The bottles of Thirlings you can buy in the shop are made here on site; it’s much quicker to make gin than whisky, so Thirlings is a useful stopgap while they wait for the Ad Gefrin single malt to be ready.

At the end of the tour, we were taken into the tasting room, where our distillery tour guide handed us over to a whisky expert for a guided tasting. We were able to taste their Tácnbora blended whisky, as well as a limited edition whisky blend and their Thirlings gin.

A whisky tasting wheel diagram with a bottle of whisky and three small tasting glasses
The guided whisky tasting helped us to understand the complexity of flavours

The tasting room is just as beautiful as the rest of the distillery, with a large oval bar and a constantly-changing digital wall of paintings inspired by Northumberland.

I think the expert was expecting us to have a bit more knowledge than we did (I was too ashamed to admit that the only whisky I’ve ever had was in Baileys and the Co-op own brand!) but it was interesting to hear someone so knowledgeable talking about the flavours.

A bottle of gin, surrounded by examples of the plants and herbs that flavour the gin
We were also able to taste the Thirlings gin

Do you need to know about whisky to visit Ad Gefrin?

It probably helps if you know a little bit about whisky, but it’s not essential. My partner and I knew absolutely nothing about whisky before our visit to Ad Gefrin, but we still found it really interesting.

The museum is more about Anglo-Saxon life than whisky, so even if you’re not interested in whisky or distilling, you’ll still get a lot from it. Museum entry on its own is cheaper than taking the distillery tour, making it a good option for a rainy day in Northumberland.

A brass cabinet with glass windows and glass flasks inside, used to check the alcohol strength of the spirit coming out of the pot stills.
The brass cabinet and flasks where the distillers check the alcohol strength of the spirit coming out of the pot stills

The distillery tour was still interesting even though we don’t really drink whisky. The machinery was beautiful and fascinating, and I really enjoyed hearing about the process. By chance, we happened to be the only two people on the tour, but there was plenty of time to ask questions all the way through, and I think it’d still be ok if you were on a busier tour.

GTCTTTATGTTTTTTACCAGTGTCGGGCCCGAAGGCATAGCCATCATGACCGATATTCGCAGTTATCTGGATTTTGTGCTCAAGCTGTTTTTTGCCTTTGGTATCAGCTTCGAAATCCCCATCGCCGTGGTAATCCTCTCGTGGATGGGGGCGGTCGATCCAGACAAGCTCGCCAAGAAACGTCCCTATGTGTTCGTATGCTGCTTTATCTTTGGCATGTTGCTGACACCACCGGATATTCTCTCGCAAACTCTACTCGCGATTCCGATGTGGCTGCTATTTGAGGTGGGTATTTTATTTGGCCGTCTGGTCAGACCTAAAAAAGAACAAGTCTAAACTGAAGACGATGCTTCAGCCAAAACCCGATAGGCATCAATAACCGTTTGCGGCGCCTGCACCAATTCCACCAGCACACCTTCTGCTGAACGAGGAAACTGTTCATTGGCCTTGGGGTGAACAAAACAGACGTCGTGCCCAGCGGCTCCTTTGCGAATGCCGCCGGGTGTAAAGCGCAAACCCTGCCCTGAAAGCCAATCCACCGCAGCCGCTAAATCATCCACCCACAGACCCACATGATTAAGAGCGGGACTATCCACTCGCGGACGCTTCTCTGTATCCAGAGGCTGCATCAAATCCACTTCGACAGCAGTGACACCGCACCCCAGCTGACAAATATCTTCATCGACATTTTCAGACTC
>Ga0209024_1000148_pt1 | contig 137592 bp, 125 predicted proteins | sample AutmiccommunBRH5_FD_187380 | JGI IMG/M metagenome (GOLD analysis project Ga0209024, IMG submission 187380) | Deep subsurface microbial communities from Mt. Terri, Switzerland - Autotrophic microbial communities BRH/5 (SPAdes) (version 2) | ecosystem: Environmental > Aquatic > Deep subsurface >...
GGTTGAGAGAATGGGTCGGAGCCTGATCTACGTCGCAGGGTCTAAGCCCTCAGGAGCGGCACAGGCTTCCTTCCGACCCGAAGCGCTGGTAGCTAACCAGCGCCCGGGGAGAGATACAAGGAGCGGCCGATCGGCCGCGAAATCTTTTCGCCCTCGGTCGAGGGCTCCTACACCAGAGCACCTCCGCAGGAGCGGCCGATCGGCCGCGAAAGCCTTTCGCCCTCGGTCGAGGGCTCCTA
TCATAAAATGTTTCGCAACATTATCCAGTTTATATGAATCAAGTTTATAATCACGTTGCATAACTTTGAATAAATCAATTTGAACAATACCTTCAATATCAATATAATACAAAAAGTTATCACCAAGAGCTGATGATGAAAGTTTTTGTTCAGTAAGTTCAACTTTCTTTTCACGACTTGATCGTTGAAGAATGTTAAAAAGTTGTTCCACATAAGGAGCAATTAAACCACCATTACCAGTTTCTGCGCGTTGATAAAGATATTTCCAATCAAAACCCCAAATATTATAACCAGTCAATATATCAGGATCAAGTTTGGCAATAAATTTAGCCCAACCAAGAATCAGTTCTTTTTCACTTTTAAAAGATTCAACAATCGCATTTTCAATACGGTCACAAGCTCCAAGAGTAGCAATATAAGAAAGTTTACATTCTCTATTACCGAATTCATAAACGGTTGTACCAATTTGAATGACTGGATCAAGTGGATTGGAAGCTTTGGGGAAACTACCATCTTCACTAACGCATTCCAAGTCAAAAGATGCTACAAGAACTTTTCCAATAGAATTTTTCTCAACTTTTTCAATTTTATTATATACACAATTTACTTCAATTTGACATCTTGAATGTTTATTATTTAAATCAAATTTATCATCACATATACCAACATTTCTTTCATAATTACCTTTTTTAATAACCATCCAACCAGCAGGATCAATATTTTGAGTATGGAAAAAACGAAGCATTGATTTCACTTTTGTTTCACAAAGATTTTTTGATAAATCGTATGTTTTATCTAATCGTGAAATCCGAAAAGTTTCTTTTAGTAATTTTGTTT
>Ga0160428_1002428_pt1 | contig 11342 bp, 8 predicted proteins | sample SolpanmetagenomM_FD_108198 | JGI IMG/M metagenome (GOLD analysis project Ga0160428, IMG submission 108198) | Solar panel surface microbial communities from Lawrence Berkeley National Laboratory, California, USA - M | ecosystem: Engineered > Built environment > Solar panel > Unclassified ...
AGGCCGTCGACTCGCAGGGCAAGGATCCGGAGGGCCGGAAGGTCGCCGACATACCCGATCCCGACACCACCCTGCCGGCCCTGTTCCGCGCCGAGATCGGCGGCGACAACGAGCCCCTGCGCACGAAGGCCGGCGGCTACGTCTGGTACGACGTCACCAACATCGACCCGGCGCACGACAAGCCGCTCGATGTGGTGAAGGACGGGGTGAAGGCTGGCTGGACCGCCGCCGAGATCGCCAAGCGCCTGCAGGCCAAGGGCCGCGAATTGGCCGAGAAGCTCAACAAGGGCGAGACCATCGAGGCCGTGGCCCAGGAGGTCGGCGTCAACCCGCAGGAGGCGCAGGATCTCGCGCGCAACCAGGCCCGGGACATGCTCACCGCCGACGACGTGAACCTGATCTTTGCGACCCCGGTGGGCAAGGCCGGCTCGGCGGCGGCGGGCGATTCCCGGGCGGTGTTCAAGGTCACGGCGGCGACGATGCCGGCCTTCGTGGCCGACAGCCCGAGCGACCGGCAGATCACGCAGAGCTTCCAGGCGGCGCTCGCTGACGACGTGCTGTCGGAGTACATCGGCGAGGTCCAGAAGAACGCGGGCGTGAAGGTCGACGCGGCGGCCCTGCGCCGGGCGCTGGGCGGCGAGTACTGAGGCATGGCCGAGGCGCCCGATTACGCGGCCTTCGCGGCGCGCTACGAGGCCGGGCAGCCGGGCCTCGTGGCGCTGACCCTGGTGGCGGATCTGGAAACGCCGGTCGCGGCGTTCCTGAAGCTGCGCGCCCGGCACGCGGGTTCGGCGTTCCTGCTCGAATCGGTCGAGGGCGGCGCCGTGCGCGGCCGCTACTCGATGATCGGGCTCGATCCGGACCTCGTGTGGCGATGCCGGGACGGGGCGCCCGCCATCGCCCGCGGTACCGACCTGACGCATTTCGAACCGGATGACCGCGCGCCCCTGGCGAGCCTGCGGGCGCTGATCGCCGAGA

Looking up in the entrance hall. A circular staircase rises up the wooden walls.
Looking up in the beautiful entrance hall

The tasting was the only point where I felt like it would have been good to have some knowledge.

Where to stay in Wooler

If you’ve been indulging in Ad Gefrin’s products, you’ll want to stay over in Wooler. We stayed at the brand new Arlington House Hotel in Wooler town centre. Arlington House Hotel is a self-check in hotel with seven bedrooms, each decorated in their own style and named after local landmarks.

A large hotel bedroom with warm blue walls, a king size bed with white bedding, a fireplace and seating area
Our room at Arlington House Hotel, which is only a few minutes’ walk from the Ad Gefrin distillery

We stayed in the Cheviot room, which had a mini kitchen, a nice seating area and an absolutely amazing bed – it was so comfortable and cosy I got in touch with the hotel owner to ask where I could buy the bedding!

The other rooms at Arlington House looked just as nice as ours was, and the location was really good; 7 minutes’ walk from Ad Gefrin with a free car park less than 5 minutes from the hotel.

Flowers on the mantlepiece at Arlington House Hotel, with the bed in the background
Our room at Arlington House Hotel was beautifully decorated

Wooler itself is a charming small town with a few pubs, cafes, and an Italian restaurant. It’s right in the middle of everything you could want to see in Northumberland; 30 minutes from Alnwick, the coast at Holy Island (Lindisfarne) and Berwick-upon-Tweed.

Final thoughts

I really enjoyed our stay in Wooler and our visit to Ad Gefrin. The small town is charming and a great base for your trip to Northumberland. The Ad Gefrin museum and distillery tour is a fantastic new visitor attraction; beautifully done and in a gorgeous building – a brilliant option for rainy days!

If you visit Ad Gefrin, I recommend taking the distillery tour. While I did think it was a little expensive, it was very interesting, even for people like us who aren’t whisky drinkers.

Would you visit Ad Gefrin, and would you take the distillery tour? Let me know in the comments!